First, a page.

Congress opens first budget debate in four years
Congress this week takes up the parties' sharply different views on taxes and spending. Just laying down political markers on next year's budget could help advance a 'grand bargain' on deficits and entitlements, some say.
J. Scott Applewhite/AP
When Senate Democrats and House Republicans unveil their budget proposals for the 2014 fiscal year this week, Washington’s next round of wide-ranging fiscal negotiations will start with a partisan roar.
After a week of bipartisan consultations, House and Senate spending committees are on track to reach a compromise bill on funding the government past March 27, when a stopgap funding measure runs out. But the next Capitol Hill debate – over competing blueprints for spending for fiscal year 2014, which begins in October – is expected to run at least until Easter and won’t have any of the bipartisan comity of the talks to keep government funded through the end of the current fiscal year.
Still, the debate over the FY 2014 budget could play a role in helping to break Washington's longer-term fiscal impasse.
The budget resolution is nonbinding, because it is the appropriations committees that actually set final funding levels. But the resolution requires both parties to take tough votes on tax and spending targets for government, as well as make estimates of their future consequences for federal deficits and debt.
Through it all, lawmakers and President Obama will be feeling out the contours of the long-elusive grand bargain that could wrap in changes to entitlement programs, revamp the nation’s tax code, and chart a fiscal path for the next decade and beyond.
First, it’s significant that both chambers will likely pass budget resolutions, for the first time since 2009. Senate Democrats, steered by the politically deft hand of Budget Committee Chairman Patty Murray (D) of Washington, who, as conference secretary, is also No. 4 in Senate Democratic leadership, this week will move their first budget resolution in nearly four years.
House Budget Chairman Paul Ryan (R) of Wisconsin, meanwhile, will take his third bite at what he and GOP colleagues see as an urgent need to head off an impending debt crisis, this time with a new twist – while Chairman Ryan’s last, controversial budget came into balance in nearly three decades, his latest version will equalize spending and revenues in 10 years.
Democrats, led by Rep. Chris Van Hollen of Maryland, the ranking member of the Budget Committee, are expected to savage Ryan for inflicting deep cuts on average Americans while being unwilling to reduce the deficit by closing tax loopholes that mainly benefit the wealthy. They’ll likely inveigh against the hypocrisy of pocketing a raft of budget-balancing help from the president’s health-care law and high-income tax increases that Ryan decried exuberantly while he was the party’s vice presidential nominee in the fall. (Ryan later voted for the "fiscal cliff" compromise that led to higher taxes on the wealthiest Americans.)
Republicans, led by Ryan, are expected to lay into the Democratic budget, which will aim only to bring the nation’s debt down to a stable percentage of GDP (gross domestic product) over time and will likely include tax hikes. Republicans see this approach – new taxes without reforming the nation's entitlement programs – as an abrogation of duty in the face of the mounting costs of entitlement programs such as Social Security and Medicare and a record $16 trillion in government debt.
Few in Washington envision any achievable compromise between Ryan’s 10-year path to a balanced budget and Senator Murray’s likely vision of a budget that never hits balance. That takes the much-ballyhooed option of “regular order,” or meshing the two budget resolutions into a single set of instructions for appropriators in both parties, largely off the table, in this instance.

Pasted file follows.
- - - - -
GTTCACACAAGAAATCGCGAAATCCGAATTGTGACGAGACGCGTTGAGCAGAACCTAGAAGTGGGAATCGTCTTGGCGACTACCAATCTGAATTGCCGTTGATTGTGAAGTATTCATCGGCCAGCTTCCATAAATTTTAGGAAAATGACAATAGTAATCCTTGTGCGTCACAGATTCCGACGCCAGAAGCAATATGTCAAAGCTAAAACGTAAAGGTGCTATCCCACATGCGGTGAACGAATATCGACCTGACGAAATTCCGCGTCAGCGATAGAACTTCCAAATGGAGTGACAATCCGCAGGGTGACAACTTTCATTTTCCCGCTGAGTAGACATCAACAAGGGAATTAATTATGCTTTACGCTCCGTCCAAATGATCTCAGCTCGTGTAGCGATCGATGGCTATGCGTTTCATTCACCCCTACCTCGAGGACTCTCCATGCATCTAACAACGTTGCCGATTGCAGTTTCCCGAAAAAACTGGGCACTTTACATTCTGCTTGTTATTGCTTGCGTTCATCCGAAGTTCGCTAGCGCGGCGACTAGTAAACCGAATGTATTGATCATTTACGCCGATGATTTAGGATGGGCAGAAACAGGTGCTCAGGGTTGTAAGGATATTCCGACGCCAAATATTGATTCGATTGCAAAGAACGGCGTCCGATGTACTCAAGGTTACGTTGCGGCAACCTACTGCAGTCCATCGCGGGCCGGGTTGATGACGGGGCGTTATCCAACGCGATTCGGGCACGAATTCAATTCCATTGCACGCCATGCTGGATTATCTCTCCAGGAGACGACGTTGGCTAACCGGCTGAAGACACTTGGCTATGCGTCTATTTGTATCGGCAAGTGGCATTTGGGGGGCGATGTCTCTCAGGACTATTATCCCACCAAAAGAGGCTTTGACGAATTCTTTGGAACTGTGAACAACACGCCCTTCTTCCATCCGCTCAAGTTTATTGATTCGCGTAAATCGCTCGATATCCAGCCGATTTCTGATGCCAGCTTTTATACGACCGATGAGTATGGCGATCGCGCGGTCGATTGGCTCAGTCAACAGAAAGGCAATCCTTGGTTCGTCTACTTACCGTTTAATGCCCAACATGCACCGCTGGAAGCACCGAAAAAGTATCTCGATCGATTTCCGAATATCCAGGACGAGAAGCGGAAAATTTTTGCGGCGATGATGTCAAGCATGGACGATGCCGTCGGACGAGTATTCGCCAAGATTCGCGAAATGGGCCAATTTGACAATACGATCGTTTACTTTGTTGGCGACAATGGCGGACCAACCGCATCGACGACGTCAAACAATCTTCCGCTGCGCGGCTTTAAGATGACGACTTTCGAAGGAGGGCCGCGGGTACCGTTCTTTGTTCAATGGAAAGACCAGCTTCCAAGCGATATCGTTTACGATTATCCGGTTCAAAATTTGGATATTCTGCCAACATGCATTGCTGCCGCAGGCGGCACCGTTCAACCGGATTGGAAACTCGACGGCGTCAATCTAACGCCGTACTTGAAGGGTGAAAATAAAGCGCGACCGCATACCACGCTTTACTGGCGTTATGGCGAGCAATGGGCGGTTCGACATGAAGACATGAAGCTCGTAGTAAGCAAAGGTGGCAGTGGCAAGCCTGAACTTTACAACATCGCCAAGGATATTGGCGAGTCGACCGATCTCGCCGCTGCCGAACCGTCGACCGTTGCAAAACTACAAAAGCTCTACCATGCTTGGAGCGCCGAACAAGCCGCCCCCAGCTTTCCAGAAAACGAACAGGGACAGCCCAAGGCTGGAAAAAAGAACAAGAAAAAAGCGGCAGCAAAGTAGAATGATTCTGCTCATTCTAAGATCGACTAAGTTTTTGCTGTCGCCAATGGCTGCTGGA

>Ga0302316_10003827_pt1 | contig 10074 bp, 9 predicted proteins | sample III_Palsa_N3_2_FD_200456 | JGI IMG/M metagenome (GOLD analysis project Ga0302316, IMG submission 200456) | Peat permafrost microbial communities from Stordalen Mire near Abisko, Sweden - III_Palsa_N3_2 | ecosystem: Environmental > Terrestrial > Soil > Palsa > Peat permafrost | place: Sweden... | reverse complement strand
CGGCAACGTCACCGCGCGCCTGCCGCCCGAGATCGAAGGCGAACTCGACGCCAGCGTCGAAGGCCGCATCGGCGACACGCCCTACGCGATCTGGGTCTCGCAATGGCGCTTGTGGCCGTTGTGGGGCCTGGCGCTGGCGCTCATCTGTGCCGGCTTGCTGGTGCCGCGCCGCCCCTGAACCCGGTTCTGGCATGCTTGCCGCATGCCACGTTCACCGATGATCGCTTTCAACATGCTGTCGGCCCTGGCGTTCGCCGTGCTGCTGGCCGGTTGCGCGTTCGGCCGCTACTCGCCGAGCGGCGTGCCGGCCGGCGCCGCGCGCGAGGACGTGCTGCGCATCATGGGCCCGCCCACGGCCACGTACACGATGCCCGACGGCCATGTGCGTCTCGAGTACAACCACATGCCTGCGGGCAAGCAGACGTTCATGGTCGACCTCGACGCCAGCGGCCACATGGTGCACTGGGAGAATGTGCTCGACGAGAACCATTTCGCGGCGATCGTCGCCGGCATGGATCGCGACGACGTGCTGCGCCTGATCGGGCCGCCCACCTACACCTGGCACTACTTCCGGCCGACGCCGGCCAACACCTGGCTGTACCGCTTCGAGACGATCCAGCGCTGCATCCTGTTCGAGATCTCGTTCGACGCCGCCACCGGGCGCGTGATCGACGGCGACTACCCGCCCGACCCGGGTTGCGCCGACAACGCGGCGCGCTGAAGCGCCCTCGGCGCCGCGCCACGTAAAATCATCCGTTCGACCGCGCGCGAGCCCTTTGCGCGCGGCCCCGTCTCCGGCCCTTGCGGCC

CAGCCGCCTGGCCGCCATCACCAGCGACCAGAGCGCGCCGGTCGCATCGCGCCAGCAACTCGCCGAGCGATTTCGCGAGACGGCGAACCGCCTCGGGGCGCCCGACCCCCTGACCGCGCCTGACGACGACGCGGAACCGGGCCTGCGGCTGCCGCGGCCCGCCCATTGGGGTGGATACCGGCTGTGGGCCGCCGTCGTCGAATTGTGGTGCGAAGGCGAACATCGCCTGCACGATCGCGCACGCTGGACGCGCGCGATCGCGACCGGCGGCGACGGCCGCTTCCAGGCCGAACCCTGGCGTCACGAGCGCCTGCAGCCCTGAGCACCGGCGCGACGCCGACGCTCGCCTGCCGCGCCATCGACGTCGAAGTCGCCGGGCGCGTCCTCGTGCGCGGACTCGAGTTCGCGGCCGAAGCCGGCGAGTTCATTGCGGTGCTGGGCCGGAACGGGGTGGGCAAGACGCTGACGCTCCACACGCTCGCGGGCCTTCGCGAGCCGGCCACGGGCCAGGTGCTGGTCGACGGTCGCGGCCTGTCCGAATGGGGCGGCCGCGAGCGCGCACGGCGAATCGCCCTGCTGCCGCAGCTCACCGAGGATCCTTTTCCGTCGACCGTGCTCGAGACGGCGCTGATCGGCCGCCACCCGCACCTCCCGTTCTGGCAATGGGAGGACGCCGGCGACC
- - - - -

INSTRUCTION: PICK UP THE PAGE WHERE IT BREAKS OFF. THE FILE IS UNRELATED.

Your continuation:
But that doesn’t mean that laying down political markers in the budget process won’t be important to making headway on a fiscal grand bargain behind the scenes.
Obama will meet with Republican conferences on both sides of Capitol Hill this week – his first visit with either since 2010. That comes on the heels of Obama's recent efforts to reach out to the GOP, including phone calls and dinner at a posh Washington hotel with Republican senators. The president even lunched with Ryan, his former campaign antagonist, and Representative Van Hollen on Thursday.
Both Ryan and senior White House officials in recent weeks have met with corporate executives from the Fix the Debt campaign, an organization dedicated to a sweeping financial pact and led by the co-chairs of Obama’s debt and deficit commission, former GOP Sen. Alan Simpson and President Clinton's former chief of staff Erskine Bowles.
The question to be answered in all of these meetings is clear: How can Washington break the logjam that has prevented it from enacting sweeping fiscal reform?
“What we want to do,” says Van Hollen, “is make sure the conversation starts early so there’s time to actually get a resolution.”
Starting the conversation early is to make sure Obama and Congress don’t find themselves locked in a game of high-stakes budget chicken when it comes time to raise the debt ceiling in July or August.
In 2011, that harrowing experience crushed the stock market and consumer confidence and cast a pall over congressional-executive relations for the remainder of Obama’s first term. Congress shows more than a few signs of wanting to head off that possibility again.
“The long-term budgetary problems we discussed last night have defied bipartisan solutions for far too long,” said Sen. Lindsey Graham (R) of South Carolina in a statement, after dinner with the president last week. “I'm ready to try to solve the serious, long-term budget problems our country faces and can accept failure as an outcome. But I cannot accept not trying.”